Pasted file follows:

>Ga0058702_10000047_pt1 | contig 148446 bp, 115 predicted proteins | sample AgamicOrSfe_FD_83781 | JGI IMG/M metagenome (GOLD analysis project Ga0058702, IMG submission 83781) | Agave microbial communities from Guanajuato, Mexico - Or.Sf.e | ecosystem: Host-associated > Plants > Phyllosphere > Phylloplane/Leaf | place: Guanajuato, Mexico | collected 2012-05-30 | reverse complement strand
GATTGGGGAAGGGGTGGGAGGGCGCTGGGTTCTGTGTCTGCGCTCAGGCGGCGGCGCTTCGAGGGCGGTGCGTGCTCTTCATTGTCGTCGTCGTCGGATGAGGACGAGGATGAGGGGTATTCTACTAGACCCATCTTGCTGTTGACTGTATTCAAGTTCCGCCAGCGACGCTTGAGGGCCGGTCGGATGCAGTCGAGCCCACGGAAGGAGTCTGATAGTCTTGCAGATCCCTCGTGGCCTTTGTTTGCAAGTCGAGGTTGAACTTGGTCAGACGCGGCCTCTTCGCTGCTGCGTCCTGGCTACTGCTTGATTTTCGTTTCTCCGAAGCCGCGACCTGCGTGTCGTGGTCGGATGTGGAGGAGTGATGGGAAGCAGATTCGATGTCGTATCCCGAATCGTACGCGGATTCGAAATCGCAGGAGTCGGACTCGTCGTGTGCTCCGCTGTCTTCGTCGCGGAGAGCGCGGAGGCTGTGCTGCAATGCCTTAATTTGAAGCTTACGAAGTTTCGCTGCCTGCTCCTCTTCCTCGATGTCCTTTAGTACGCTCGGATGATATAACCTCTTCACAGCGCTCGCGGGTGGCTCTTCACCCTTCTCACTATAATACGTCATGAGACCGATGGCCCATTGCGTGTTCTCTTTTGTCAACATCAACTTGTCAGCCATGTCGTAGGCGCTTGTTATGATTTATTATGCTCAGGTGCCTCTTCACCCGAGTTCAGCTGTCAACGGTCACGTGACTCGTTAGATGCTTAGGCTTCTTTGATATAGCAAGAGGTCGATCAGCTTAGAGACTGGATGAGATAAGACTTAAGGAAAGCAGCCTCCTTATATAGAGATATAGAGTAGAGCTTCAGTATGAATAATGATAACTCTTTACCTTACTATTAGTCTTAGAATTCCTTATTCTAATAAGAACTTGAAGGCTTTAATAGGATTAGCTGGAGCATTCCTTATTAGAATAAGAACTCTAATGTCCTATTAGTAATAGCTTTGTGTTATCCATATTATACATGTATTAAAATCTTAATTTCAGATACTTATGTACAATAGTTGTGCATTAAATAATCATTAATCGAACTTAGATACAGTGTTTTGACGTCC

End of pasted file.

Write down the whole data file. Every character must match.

>Ga0058702_10000047_pt1 | contig 148446 bp, 115 predicted proteins | sample AgamicOrSfe_FD_83781 | JGI IMG/M metagenome (GOLD analysis project Ga0058702, IMG submission 83781) | Agave microbial communities from Guanajuato, Mexico - Or.Sf.e | ecosystem: Host-associated > Plants > Phyllosphere > Phylloplane/Leaf | place: Guanajuato, Mexico | collected 2012-05-30 | reverse complement strand
GATTGGGGAAGGGGTGGGAGGGCGCTGGGTTCTGTGTCTGCGCTCAGGCGGCGGCGCTTCGAGGGCGGTGCGTGCTCTTCATTGTCGTCGTCGTCGGATGAGGACGAGGATGAGGGGTATTCTACTAGACCCATCTTGCTGTTGACTGTATTCAAGTTCCGCCAGCGACGCTTGAGGGCCGGTCGGATGCAGTCGAGCCCACGGAAGGAGTCTGATAGTCTTGCAGATCCCTCGTGGCCTTTGTTTGCAAGTCGAGGTTGAACTTGGTCAGACGCGGCCTCTTCGCTGCTGCGTCCTGGCTACTGCTTGATTTTCGTTTCTCCGAAGCCGCGACCTGCGTGTCGTGGTCGGATGTGGAGGAGTGATGGGAAGCAGATTCGATGTCGTATCCCGAATCGTACGCGGATTCGAAATCGCAGGAGTCGGACTCGTCGTGTGCTCCGCTGTCTTCGTCGCGGAGAGCGCGGAGGCTGTGCTGCAATGCCTTAATTTGAAGCTTACGAAGTTTCGCTGCCTGCTCCTCTTCCTCGATGTCCTTTAGTACGCTCGGATGATATAACCTCTTCACAGCGCTCGCGGGTGGCTCTTCACCCTTCTCACTATAATACGTCATGAGACCGATGGCCCATTGCGTGTTCTCTTTTGTCAACATCAACTTGTCAGCCATGTCGTAGGCGCTTGTTATGATTTATTATGCTCAGGTGCCTCTTCACCCGAGTTCAGCTGTCAACGGTCACGTGACTCGTTAGATGCTTAGGCTTCTTTGATATAGCAAGAGGTCGATCAGCTTAGAGACTGGATGAGATAAGACTTAAGGAAAGCAGCCTCCTTATATAGAGATATAGAGTAGAGCTTCAGTATGAATAATGATAACTCTTTACCTTACTATTAGTCTTAGAATTCCTTATTCTAATAAGAACTTGAAGGCTTTAATAGGATTAGCTGGAGCATTCCTTATTAGAATAAGAACTCTAATGTCCTATTAGTAATAGCTTTGTGTTATCCATATTATACATGTATTAAAATCTTAATTTCAGATACTTATGTACAATAGTTGTGCATTAAATAATCATTAATCGAACTTAGATACAGTGTTTTGACGTCC